Imagination & William Blake: Day 15 of Project 365

“What is now proved was once only imagined.” –William Blake

Lately, I’ve been thinking that we all take our imagination for granted. That we just assume it will forever stick around whether we choose to use it or not.

That or we take the imagination of others for granted for us.

Problem is, imagination is not an automatic skill we are equally blessed with. Imagination is a muscle just like any other, and to perform at top performance (or to perform at all), you must practice and challenge it habitually.

All great artist, intellectual minds, and otherwise successful individuals in whatever field, depend on their imagination to set themselves above and beyond their peers.

There are several ways to challenge our imagination every day. If you’re a writer, hopefully you already do at least one of these things, whether you are aware of it or not.

1. Read. This is probably something you enjoy doing, if you are reading this in the first place. But try to challenge your imagination. Read a whole new genre that you’ve never tried before. Pick an author you’ve always avoided from the fear that you just wouldn’t “get it”. Stretch your imagination.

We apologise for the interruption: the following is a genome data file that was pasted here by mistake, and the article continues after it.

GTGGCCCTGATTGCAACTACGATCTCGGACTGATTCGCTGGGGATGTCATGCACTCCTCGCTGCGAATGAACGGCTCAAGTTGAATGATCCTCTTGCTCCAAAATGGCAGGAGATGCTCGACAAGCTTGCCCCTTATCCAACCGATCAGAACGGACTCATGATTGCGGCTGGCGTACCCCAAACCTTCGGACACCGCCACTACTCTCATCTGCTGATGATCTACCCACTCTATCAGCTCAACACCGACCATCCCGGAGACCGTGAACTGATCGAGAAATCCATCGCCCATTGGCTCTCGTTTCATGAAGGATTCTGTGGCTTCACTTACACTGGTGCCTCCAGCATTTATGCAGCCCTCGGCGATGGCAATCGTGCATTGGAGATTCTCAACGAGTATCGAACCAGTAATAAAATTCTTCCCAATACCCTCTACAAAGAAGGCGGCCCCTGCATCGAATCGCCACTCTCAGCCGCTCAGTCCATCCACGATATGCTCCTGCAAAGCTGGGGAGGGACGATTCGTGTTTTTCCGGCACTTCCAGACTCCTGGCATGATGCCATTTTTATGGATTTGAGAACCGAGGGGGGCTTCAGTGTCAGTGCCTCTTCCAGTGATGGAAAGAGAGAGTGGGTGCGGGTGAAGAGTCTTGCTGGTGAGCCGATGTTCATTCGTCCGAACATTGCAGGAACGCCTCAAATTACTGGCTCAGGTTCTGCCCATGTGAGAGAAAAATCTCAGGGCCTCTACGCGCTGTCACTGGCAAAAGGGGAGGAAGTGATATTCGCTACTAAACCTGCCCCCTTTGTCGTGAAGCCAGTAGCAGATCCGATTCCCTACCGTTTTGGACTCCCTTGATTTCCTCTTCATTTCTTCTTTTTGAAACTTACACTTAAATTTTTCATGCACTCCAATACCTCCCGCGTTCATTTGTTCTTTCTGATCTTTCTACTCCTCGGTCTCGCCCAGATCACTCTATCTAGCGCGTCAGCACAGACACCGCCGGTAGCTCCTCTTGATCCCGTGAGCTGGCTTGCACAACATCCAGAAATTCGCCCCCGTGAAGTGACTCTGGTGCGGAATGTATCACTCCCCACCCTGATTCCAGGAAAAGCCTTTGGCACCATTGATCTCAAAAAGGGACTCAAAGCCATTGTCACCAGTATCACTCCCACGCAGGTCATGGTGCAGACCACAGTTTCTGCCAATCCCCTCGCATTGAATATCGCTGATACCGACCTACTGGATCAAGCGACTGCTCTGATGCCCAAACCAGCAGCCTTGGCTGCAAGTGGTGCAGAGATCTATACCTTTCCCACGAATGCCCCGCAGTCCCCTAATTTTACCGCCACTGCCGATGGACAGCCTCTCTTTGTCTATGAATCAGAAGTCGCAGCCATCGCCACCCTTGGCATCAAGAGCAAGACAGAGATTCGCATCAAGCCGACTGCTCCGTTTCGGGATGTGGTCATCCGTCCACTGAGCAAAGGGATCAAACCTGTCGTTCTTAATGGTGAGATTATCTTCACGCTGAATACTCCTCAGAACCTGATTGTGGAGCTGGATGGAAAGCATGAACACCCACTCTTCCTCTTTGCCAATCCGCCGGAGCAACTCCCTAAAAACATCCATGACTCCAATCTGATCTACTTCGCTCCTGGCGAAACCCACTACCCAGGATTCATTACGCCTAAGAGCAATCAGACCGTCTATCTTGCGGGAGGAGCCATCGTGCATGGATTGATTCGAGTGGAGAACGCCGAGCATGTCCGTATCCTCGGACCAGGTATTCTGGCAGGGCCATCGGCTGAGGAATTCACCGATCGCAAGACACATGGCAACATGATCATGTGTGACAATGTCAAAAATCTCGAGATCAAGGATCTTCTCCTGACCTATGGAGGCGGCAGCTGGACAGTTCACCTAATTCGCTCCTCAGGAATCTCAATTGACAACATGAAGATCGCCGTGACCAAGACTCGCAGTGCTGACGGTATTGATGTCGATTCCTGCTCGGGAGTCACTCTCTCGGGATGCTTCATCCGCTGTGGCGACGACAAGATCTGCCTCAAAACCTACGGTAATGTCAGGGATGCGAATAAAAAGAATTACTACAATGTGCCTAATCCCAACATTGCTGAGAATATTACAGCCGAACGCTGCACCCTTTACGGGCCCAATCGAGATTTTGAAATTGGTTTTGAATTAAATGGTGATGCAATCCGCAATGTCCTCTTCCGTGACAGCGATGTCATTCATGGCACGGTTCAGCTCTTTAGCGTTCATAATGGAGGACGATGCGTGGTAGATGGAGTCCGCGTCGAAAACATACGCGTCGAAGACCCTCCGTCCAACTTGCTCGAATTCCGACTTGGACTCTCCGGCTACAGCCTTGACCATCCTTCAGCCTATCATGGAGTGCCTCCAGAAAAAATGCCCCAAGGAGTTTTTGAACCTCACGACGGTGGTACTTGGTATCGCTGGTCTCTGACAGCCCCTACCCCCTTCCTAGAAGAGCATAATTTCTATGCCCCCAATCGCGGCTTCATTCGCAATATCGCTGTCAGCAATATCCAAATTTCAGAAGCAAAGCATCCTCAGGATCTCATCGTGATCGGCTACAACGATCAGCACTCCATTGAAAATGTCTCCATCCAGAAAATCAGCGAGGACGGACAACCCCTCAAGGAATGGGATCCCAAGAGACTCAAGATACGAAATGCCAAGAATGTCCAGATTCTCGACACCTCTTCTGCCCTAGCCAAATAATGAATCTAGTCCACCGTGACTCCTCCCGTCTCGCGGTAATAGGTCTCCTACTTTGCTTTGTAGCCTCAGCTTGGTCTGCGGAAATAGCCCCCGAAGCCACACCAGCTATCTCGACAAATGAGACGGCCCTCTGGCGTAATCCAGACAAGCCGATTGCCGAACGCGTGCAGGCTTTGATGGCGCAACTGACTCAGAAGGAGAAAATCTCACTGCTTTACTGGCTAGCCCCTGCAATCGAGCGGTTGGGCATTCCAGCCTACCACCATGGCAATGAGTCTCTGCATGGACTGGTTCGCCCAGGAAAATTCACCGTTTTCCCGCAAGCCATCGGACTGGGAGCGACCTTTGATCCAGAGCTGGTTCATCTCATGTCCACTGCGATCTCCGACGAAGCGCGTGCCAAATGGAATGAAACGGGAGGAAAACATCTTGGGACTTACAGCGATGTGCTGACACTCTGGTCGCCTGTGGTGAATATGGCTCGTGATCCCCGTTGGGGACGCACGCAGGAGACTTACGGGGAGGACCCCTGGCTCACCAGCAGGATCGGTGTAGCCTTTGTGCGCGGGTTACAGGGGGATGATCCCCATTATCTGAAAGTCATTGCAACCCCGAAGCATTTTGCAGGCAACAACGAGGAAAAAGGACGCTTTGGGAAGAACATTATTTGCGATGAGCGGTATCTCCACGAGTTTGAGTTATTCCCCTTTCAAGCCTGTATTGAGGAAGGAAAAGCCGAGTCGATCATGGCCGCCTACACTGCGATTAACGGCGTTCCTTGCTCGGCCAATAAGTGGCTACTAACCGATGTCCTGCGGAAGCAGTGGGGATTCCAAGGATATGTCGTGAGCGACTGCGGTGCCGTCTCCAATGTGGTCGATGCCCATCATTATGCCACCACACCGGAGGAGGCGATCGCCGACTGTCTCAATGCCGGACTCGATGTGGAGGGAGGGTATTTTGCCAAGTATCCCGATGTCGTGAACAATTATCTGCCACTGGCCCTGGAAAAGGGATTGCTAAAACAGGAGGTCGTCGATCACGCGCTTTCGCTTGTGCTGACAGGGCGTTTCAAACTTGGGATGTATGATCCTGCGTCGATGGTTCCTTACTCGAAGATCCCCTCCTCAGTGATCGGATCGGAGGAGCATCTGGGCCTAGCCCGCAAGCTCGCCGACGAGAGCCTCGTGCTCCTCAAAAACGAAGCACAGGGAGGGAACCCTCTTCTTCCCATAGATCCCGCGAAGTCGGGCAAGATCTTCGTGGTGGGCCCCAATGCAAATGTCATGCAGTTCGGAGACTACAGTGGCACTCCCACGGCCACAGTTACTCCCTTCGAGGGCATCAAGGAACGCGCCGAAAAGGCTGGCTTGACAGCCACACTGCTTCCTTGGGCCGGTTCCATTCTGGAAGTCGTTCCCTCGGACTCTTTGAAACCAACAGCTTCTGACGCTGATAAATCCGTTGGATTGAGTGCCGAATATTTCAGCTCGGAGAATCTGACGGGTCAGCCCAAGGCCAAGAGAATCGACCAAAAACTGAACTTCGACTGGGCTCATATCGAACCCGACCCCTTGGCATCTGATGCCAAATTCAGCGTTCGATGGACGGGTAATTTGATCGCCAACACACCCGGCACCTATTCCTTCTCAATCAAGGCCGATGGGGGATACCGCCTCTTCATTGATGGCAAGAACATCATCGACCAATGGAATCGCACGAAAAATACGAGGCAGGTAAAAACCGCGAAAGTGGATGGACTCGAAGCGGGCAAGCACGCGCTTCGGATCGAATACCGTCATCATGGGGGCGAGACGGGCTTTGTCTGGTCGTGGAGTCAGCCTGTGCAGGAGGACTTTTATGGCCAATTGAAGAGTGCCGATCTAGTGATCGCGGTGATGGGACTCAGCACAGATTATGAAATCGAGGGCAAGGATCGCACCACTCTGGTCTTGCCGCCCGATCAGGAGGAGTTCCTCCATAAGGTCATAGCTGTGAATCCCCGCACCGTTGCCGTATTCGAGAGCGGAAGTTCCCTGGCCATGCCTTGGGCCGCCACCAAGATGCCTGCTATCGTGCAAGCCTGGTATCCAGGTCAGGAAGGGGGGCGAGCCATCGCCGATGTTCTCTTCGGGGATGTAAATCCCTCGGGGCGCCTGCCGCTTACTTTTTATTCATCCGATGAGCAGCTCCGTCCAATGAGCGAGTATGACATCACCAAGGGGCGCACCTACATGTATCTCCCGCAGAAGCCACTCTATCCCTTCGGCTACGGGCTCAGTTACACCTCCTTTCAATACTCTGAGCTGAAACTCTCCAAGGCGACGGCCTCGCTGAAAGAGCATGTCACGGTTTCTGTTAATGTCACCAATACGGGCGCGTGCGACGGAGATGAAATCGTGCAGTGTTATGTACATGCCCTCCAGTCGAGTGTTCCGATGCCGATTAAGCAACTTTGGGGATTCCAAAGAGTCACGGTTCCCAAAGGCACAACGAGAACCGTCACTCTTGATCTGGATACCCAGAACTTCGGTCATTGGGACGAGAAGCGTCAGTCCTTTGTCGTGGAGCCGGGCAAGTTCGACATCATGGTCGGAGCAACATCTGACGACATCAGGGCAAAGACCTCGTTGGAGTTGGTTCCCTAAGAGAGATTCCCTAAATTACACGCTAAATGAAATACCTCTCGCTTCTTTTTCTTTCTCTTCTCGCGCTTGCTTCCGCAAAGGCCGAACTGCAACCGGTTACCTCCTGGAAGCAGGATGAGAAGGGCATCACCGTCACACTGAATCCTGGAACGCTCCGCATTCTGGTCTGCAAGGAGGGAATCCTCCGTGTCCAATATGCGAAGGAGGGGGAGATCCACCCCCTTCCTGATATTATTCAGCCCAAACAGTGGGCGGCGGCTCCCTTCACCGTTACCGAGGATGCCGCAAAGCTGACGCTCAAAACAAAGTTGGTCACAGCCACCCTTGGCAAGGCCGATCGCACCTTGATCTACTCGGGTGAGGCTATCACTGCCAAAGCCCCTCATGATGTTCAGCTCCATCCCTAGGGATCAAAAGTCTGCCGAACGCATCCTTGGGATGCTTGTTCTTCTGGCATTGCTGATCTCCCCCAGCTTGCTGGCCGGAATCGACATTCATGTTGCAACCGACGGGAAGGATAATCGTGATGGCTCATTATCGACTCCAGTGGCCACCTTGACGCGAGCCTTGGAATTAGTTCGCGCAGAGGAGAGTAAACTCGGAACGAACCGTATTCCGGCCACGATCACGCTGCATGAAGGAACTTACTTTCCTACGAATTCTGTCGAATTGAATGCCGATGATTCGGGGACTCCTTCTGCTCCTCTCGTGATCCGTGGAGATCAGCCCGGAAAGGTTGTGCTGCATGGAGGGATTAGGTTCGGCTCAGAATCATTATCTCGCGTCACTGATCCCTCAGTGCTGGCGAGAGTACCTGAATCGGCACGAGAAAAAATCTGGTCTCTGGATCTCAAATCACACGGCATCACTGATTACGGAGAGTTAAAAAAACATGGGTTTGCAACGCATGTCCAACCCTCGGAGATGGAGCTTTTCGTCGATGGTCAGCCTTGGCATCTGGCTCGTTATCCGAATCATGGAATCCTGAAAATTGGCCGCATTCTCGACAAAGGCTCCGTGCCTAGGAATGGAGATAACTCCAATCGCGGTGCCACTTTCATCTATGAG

2. Make up stories about strangers. There is probably some point in your day where you are waiting around with nothing to do. At the coffee shop waiting for your drink, walking around a grocery store, showering. Use that time to make up fun stories about the people you have seen that day. Be specific. Create dialogue, drama, backstory, whatever strikes your fancy. Have fun with it and be as creative as possible. Remember, no one is editing our thoughts.

3. Read a popular science/gadget/tech article about a something predicted for the future. Then sit back and picture a world where this device existed. What changes/additions would be made? Who would make money off it? Who would hate this device and edgy? This option also works with predictions in sociological, psychological, & biological articles.

“The imagination is not a state; it is the human existence itself.” — William Blake

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3 thoughts on “Imagination & William Blake: Day 15 of Project 365

  1. Naturally I need quite an imagination to create my cartoons. But what is striking is that I have no control over when or how often ideas burst forth or lie dormant. It also seems an entity outside and beyond myself because I am also entertained by the stuff that emerges. It’s like something’s feeding me and I should footnote the real author and at other times I really am thinking and creating. But usually my imagination is like an unbridled horse racing across the horizon and I struggle to keep up with it notepad in hand.

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